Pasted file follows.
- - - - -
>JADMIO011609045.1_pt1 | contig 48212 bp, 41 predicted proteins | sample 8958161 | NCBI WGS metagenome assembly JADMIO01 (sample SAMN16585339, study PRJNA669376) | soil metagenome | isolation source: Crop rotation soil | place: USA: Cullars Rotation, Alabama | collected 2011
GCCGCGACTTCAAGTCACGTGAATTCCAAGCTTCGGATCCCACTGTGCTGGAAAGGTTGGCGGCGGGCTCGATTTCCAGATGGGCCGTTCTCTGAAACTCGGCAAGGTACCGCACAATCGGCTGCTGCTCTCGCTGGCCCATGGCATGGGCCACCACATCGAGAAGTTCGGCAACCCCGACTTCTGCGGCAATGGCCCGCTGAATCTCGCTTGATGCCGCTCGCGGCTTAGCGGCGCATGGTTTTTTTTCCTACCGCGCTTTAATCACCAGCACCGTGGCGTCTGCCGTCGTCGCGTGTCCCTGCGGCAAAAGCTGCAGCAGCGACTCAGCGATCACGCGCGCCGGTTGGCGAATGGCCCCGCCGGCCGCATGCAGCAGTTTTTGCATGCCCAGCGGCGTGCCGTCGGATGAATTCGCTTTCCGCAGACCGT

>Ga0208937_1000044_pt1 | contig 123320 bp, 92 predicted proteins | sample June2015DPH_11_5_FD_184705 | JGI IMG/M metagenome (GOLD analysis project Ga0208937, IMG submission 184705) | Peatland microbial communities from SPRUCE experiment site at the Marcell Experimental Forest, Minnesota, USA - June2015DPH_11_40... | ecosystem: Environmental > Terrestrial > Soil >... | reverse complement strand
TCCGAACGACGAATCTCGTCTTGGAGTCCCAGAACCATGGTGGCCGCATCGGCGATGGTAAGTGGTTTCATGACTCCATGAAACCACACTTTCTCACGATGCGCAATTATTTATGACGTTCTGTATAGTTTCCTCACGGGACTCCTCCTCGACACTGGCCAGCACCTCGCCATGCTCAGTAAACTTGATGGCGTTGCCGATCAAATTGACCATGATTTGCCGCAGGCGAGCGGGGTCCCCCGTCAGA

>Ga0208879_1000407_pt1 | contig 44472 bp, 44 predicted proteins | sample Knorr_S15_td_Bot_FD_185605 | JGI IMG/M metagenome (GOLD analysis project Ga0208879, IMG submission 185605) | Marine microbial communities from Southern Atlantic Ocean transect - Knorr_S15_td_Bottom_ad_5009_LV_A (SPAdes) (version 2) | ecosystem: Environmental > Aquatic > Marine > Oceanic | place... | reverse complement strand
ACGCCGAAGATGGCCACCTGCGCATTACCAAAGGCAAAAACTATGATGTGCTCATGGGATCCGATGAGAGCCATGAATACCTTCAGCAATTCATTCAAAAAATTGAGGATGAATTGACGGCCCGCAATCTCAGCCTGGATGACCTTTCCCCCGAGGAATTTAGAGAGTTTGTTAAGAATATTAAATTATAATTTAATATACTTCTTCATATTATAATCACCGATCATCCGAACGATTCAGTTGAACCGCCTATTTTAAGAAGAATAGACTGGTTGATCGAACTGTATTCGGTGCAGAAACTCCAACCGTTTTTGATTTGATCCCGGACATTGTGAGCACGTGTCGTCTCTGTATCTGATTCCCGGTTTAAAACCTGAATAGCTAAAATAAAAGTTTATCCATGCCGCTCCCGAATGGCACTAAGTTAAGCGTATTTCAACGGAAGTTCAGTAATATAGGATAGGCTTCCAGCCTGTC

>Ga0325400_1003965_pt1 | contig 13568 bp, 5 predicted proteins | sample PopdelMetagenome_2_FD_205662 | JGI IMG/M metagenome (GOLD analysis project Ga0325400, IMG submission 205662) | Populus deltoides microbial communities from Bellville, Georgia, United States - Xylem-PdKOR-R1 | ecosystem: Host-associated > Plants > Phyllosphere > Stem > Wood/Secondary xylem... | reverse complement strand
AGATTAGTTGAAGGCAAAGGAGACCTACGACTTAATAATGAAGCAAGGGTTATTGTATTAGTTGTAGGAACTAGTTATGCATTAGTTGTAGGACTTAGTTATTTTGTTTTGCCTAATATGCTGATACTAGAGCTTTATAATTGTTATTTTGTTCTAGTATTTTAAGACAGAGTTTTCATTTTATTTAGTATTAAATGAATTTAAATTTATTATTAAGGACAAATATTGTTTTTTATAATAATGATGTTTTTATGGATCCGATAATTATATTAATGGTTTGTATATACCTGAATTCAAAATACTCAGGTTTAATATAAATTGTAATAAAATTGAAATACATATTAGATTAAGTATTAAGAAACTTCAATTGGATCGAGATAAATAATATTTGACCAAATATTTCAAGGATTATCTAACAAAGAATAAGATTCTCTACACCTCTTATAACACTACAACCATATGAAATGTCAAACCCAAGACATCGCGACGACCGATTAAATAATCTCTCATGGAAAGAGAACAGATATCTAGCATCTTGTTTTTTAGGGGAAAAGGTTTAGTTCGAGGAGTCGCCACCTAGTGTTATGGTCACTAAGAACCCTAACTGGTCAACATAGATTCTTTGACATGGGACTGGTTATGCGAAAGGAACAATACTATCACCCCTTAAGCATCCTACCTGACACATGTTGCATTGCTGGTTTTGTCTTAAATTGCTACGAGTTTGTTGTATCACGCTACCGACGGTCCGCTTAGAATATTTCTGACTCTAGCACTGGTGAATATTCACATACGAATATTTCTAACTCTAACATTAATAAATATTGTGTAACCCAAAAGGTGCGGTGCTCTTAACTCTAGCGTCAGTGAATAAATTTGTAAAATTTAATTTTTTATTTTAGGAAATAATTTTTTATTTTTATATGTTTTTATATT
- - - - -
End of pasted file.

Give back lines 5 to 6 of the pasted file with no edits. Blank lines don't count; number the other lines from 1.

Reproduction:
>Ga0208879_1000407_pt1 | contig 44472 bp, 44 predicted proteins | sample Knorr_S15_td_Bot_FD_185605 | JGI IMG/M metagenome (GOLD analysis project Ga0208879, IMG submission 185605) | Marine microbial communities from Southern Atlantic Ocean transect - Knorr_S15_td_Bottom_ad_5009_LV_A (SPAdes) (version 2) | ecosystem: Environmental > Aquatic > Marine > Oceanic | place... | reverse complement strand
ACGCCGAAGATGGCCACCTGCGCATTACCAAAGGCAAAAACTATGATGTGCTCATGGGATCCGATGAGAGCCATGAATACCTTCAGCAATTCATTCAAAAAATTGAGGATGAATTGACGGCCCGCAATCTCAGCCTGGATGACCTTTCCCCCGAGGAATTTAGAGAGTTTGTTAAGAATATTAAATTATAATTTAATATACTTCTTCATATTATAATCACCGATCATCCGAACGATTCAGTTGAACCGCCTATTTTAAGAAGAATAGACTGGTTGATCGAACTGTATTCGGTGCAGAAACTCCAACCGTTTTTGATTTGATCCCGGACATTGTGAGCACGTGTCGTCTCTGTATCTGATTCCCGGTTTAAAACCTGAATAGCTAAAATAAAAGTTTATCCATGCCGCTCCCGAATGGCACTAAGTTAAGCGTATTTCAACGGAAGTTCAGTAATATAGGATAGGCTTCCAGCCTGTC